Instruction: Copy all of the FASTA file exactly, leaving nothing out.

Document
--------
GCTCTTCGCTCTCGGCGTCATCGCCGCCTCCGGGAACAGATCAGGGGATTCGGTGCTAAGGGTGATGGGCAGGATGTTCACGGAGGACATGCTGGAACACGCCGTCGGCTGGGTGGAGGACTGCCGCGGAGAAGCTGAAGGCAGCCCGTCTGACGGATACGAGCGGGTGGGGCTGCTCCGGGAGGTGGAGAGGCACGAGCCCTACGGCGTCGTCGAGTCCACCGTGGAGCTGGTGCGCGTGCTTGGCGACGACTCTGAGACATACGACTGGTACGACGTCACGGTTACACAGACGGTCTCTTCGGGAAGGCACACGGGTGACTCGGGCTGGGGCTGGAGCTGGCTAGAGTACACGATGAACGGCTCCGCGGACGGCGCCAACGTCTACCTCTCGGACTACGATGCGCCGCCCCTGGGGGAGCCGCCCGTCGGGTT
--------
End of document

GCTCTTCGCTCTCGGCGTCATCGCCGCCTCCGGGAACAGATCAGGGGATTCGGTGCTAAGGGTGATGGGCAGGATGTTCACGGAGGACATGCTGGAACACGCCGTCGGCTGGGTGGAGGACTGCCGCGGAGAAGCTGAAGGCAGCCCGTCTGACGGATACGAGCGGGTGGGGCTGCTCCGGGAGGTGGAGAGGCACGAGCCCTACGGCGTCGTCGAGTCCACCGTGGAGCTGGTGCGCGTGCTTGGCGACGACTCTGAGACATACGACTGGTACGACGTCACGGTTACACAGACGGTCTCTTCGGGAAGGCACACGGGTGACTCGGGCTGGGGCTGGAGCTGGCTAGAGTACACGATGAACGGCTCCGCGGACGGCGCCAACGTCTACCTCTCGGACTACGATGCGCCGCCCCTGGGGGAGCCGCCCGTCGGGTT